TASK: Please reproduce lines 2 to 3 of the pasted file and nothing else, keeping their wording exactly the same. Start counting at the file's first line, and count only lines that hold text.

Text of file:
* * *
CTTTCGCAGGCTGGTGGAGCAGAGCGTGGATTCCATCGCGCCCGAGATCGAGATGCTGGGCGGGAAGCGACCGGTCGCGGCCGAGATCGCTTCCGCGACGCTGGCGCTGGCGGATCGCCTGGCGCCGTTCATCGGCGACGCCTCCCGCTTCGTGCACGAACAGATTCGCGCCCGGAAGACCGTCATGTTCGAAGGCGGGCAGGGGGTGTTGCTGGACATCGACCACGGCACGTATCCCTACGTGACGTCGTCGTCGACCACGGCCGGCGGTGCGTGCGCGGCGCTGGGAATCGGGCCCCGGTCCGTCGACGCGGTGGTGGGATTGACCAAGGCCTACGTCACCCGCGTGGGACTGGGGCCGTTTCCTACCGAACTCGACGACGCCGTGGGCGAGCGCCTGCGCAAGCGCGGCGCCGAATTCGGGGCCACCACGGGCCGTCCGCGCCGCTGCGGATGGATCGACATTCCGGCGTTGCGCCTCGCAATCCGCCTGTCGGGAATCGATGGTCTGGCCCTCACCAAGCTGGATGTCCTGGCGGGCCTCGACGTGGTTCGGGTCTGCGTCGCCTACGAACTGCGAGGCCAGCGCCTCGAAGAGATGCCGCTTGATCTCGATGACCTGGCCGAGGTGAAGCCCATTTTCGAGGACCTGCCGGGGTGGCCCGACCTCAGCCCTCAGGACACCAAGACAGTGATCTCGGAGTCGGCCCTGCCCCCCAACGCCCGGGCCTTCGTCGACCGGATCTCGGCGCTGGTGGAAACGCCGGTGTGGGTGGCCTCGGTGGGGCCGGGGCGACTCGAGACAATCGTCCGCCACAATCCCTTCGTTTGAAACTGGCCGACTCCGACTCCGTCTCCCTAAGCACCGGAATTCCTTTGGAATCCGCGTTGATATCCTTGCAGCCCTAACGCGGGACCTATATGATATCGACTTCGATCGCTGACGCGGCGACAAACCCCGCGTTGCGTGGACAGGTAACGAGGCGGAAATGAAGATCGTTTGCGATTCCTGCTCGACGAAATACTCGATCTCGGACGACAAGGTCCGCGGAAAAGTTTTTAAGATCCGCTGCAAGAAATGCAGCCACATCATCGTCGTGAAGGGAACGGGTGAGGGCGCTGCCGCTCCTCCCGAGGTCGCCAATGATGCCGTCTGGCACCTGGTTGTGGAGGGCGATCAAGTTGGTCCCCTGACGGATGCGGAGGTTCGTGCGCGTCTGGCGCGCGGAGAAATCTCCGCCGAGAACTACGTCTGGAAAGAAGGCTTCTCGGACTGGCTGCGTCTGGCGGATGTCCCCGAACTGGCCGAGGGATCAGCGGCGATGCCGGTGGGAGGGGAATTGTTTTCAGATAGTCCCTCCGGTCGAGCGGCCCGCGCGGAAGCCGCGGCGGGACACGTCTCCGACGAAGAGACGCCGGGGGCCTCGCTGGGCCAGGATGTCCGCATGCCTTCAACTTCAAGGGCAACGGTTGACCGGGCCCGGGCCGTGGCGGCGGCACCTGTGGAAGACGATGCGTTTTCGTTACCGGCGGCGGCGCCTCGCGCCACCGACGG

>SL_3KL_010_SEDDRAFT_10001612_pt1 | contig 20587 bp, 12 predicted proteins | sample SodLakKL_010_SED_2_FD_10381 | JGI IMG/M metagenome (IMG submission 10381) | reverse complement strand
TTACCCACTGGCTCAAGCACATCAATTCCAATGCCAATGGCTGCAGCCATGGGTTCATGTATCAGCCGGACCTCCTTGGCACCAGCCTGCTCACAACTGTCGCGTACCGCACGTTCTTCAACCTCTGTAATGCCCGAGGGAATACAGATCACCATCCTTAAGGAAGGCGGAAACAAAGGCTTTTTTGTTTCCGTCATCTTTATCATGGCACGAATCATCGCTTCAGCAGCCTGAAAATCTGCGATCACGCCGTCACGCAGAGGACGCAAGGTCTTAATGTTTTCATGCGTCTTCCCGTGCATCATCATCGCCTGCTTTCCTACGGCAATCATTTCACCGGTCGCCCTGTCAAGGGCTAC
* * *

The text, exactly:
>SL_3KL_010_SEDDRAFT_10001612_pt1 | contig 20587 bp, 12 predicted proteins | sample SodLakKL_010_SED_2_FD_10381 | JGI IMG/M metagenome (IMG submission 10381) | reverse complement strand
TTACCCACTGGCTCAAGCACATCAATTCCAATGCCAATGGCTGCAGCCATGGGTTCATGTATCAGCCGGACCTCCTTGGCACCAGCCTGCTCACAACTGTCGCGTACCGCACGTTCTTCAACCTCTGTAATGCCCGAGGGAATACAGATCACCATCCTTAAGGAAGGCGGAAACAAAGGCTTTTTTGTTTCCGTCATCTTTATCATGGCACGAATCATCGCTTCAGCAGCCTGAAAATCTGCGATCACGCCGTCACGCAGAGGACGCAAGGTCTTAATGTTTTCATGCGTCTTCCCGTGCATCATCATCGCCTGCTTTCCTACGGCAATCATTTCACCGGTCGCCCTGTCAAGGGCTAC